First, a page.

The hardest challenge for him up to this point has been fooling most of society into believing he’s a completely sane member of the general public.  There are rumors that he wanders the streets of his neighborhood in the dead of night dressed in a Jedi robe and teal fuzzy slippers, no one knows why. Other such rumors mention how he is a professional hair whisperer in his spare time. We don’t know what that is either.

Follow him on his website. http://rrvirdi.com/

Or twitter: @rrvirdi or https://twitter.com/rrvirdi


From Zork to Halo and Back Again, Part One

zork_1[1] A guest post by Aaron Scott Hildebrandt

When you start a conversation about storytelling in video games, it’s hard to not immediately jump to discussions about the writing in Halo, Call of Duty, Uncharted, God of War, and the other games that have graced living rooms across the globe. There’s a lot that can be said about the stories in these games–both how they’re written and how they’re presented. Some of these games tell expertly penned and deeply engaging stories, and there are some seriously talented people behind them. People like Ragnar Tornquist, Amy Hennig, and Chris Avellone have left their prints on the entire industry.

But at the same time, the industry as a whole seems like it’s stuck in a rut. There’s something oddly familiar about a lot of the stories being told. Since games like Dragon’s Lair first appeared in 1983, it’s been hard to avoid phrases like “it’s like playing a movie.” And that’s a pretty good summary of where we’re at with computer-based storytelling–we’ve been transplanting the movie experience and casting the viewer in the leading role, rather than leaving them as a disembodied spectator.

Of course, things haven’t always been this way. A lot of us remember the early days of computer gaming, and to compare those experiences to Hollywood blockbusters–or even low-budget indie films–would be kind of hilarious. In fact, those early games seemed like they were on a different medium entirely. So, how did we get using computers to tell stories about battling dysentery in Oregon Trail or exploring mysterious white houses in Zork to defending the universe in Halo? More importantly, where did the dysentery and white houses go? To find out, we’re going to have to rewind a bit. And by “a bit,” I mean “through most of human history.” It’s kind of a long story.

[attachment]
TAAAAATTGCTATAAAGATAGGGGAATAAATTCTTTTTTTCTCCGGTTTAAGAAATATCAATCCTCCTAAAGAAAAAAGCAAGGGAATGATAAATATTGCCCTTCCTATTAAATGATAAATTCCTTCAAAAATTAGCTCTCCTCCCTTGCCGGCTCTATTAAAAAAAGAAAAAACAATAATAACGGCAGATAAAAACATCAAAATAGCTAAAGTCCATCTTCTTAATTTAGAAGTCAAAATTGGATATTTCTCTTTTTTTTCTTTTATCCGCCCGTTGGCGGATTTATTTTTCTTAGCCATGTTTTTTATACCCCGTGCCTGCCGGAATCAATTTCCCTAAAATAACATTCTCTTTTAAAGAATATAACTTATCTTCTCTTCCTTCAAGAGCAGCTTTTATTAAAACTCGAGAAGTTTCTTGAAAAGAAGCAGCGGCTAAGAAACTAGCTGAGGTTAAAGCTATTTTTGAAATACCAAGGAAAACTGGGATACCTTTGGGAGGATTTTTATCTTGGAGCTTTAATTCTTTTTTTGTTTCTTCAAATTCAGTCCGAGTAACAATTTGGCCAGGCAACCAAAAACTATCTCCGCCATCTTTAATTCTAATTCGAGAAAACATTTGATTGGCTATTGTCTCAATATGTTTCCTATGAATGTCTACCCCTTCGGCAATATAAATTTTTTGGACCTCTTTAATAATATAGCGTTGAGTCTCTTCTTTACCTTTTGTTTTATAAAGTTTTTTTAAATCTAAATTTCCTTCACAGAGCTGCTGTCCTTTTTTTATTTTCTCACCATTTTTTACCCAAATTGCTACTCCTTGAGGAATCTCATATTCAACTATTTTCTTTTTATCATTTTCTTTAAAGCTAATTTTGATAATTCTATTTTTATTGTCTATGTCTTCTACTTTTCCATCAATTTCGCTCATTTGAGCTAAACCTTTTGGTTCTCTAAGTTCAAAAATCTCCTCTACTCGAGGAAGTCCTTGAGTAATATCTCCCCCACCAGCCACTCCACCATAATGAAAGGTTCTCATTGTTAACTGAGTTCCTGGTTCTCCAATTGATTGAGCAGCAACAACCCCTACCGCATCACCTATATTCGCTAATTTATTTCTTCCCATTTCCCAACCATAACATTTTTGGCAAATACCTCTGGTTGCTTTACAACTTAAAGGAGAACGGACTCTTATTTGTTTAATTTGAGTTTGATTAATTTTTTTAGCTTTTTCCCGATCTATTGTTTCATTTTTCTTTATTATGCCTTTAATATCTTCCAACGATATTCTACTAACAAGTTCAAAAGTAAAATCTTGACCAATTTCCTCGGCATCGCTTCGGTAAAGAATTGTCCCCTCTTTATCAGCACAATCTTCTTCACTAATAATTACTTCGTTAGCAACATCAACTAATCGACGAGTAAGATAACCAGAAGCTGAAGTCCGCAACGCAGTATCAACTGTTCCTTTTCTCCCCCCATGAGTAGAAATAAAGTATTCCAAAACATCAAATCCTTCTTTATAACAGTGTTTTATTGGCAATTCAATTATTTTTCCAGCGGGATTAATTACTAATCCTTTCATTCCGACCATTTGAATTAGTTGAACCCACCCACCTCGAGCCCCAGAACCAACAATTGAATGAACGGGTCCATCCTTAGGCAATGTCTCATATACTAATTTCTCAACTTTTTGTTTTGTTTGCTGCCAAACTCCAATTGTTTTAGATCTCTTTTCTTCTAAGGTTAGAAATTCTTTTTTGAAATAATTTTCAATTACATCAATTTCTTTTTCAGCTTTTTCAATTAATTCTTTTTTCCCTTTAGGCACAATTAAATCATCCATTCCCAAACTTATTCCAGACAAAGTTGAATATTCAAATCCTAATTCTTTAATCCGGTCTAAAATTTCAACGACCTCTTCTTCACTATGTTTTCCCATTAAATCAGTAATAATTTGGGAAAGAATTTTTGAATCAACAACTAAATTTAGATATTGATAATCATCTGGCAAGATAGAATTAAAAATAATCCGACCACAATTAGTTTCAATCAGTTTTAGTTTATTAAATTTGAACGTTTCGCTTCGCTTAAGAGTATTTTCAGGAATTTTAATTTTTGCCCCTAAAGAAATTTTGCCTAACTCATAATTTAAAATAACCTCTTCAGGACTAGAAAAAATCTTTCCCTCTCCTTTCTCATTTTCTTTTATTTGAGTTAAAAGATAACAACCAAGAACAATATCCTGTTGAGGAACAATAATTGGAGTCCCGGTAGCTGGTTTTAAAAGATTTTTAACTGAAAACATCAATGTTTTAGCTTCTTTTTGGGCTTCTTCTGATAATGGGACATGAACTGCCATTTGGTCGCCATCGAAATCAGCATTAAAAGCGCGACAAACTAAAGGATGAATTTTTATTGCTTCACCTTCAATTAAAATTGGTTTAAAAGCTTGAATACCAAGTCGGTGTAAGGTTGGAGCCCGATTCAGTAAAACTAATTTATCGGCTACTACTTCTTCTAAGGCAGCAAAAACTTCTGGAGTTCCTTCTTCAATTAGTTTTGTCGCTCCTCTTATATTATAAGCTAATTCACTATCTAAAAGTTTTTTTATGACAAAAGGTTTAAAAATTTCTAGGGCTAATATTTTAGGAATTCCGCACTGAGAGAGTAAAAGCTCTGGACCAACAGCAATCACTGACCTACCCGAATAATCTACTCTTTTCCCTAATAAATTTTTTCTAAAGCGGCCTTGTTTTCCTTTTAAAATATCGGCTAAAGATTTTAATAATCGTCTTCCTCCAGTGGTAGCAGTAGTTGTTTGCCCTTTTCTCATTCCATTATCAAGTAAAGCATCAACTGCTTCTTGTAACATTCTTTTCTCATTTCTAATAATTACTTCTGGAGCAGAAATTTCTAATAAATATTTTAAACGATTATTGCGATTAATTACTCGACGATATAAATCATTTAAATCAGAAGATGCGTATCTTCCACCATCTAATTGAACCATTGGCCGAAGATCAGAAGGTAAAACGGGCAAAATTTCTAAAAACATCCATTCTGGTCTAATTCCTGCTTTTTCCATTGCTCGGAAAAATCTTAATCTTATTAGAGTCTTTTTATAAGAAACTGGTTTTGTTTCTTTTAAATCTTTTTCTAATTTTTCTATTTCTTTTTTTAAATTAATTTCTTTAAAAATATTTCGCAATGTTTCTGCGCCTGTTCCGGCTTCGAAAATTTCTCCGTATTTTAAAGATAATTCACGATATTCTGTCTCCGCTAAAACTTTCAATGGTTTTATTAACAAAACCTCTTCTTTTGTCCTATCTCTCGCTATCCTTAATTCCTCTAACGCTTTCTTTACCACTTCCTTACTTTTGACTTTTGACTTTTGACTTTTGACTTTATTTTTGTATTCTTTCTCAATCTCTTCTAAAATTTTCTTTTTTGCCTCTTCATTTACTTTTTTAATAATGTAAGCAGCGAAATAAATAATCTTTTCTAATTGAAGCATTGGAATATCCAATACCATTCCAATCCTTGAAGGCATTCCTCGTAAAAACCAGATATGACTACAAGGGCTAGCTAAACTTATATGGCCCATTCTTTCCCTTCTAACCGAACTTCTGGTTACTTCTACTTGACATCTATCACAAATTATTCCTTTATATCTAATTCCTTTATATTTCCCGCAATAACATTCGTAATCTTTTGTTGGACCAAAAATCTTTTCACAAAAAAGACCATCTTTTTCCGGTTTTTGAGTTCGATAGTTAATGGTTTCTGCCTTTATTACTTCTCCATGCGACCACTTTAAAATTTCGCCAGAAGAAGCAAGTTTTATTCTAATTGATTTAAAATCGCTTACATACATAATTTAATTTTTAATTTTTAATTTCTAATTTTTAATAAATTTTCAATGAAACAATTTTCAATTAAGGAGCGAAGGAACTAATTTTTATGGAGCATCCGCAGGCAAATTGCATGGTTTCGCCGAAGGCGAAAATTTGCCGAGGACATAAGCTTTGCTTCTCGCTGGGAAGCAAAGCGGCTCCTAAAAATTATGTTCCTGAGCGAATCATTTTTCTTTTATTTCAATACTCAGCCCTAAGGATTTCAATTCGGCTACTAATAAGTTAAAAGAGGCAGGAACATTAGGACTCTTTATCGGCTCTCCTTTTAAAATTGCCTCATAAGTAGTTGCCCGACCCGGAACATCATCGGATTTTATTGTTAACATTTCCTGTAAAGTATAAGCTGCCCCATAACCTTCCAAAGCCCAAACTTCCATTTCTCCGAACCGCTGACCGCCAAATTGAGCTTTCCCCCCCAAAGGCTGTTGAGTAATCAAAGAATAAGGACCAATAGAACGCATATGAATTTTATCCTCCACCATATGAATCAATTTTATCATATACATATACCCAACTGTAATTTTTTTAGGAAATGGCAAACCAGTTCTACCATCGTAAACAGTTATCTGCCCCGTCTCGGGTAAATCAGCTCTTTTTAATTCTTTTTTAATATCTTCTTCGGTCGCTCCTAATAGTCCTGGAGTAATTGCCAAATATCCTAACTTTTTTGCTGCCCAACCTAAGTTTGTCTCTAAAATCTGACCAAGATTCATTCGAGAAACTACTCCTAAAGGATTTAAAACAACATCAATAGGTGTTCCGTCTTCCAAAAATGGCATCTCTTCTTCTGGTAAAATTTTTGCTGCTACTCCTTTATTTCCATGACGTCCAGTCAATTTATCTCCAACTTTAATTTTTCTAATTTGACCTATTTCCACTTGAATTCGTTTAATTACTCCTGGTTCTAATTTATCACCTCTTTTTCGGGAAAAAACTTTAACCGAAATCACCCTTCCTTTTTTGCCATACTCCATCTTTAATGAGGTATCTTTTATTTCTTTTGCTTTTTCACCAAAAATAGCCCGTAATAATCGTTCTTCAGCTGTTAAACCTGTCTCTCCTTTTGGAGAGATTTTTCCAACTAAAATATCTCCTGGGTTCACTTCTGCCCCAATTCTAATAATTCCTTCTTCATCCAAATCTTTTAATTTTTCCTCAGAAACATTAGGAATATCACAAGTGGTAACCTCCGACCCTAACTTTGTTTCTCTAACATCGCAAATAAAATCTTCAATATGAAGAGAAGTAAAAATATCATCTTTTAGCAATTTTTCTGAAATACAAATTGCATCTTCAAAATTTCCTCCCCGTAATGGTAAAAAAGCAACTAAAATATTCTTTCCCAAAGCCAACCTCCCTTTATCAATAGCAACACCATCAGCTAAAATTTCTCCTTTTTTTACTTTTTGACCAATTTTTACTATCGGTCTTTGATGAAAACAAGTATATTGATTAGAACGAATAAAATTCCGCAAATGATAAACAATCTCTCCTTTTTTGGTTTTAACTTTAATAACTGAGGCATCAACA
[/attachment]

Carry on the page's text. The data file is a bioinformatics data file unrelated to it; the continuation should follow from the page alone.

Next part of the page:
Marshall McLuhan’s phrase “the medium is the message” has gotten a nauseating amount of attention since it first appeared in 1964. There’s a good reason for that–the stories we tell are directly affected by the way we choose to present them. Some stories work across all mediums, while others are so deeply tied to their medium that it would be almost impossible to attempt it in any other. That might not seem like much of a revelation, but we’re living in an odd era that’s become obsessed with translating stories between mediums while pretending that the core of each story will remain intact.

For a while, almost every major movie release saw a companion “novelisation” released in bookstores. Some of the biggest movies (and TV shows) of the last ten years have been adaptations of popular books, comics, and graphic novels. And sometimes, this all works out. There are a handful of examples of beautiful synergy existing between the two mediums, especially when stories are translated from one graphic medium to another. Frank Miller and Robert Rodriguez demonstrated this extremely well with Sin City, a movie that literally recreated the graphic novel panel for panel, shot for shot. But for each time it works, you have a hundred other attempts that are met with a shrug, followed by the damning phrase “the book was better.”

There’s always been an interplay between the different mediums we use to tell stories, and it’s pretty obvious as to why this happens. At one point, every medium is new. Early oral storytelling established a lot of the techniques we still use to string narrative together. Speaking words aloud could transport people to other times and places. Dialogue could be spoken on behalf of people who only existed in the imagination of the storyteller. But you can’t tell every sort of story with your voice alone.

When the first stories were written, it shouldn’t be surprising that what people wrote were, essentially, the same sorts of stories they were already telling orally, and the stories were told in much the same way. They transcribed. As time passed, though, we started to find new and interesting ways to tell stories. We discovered the novel, Don Quixote setting the stage for an entirely new way of telling stories that just wouldn’t have been feasible had Miguel de Cervantes Saavedra attempted to speak it aloud instead of commit it to paper.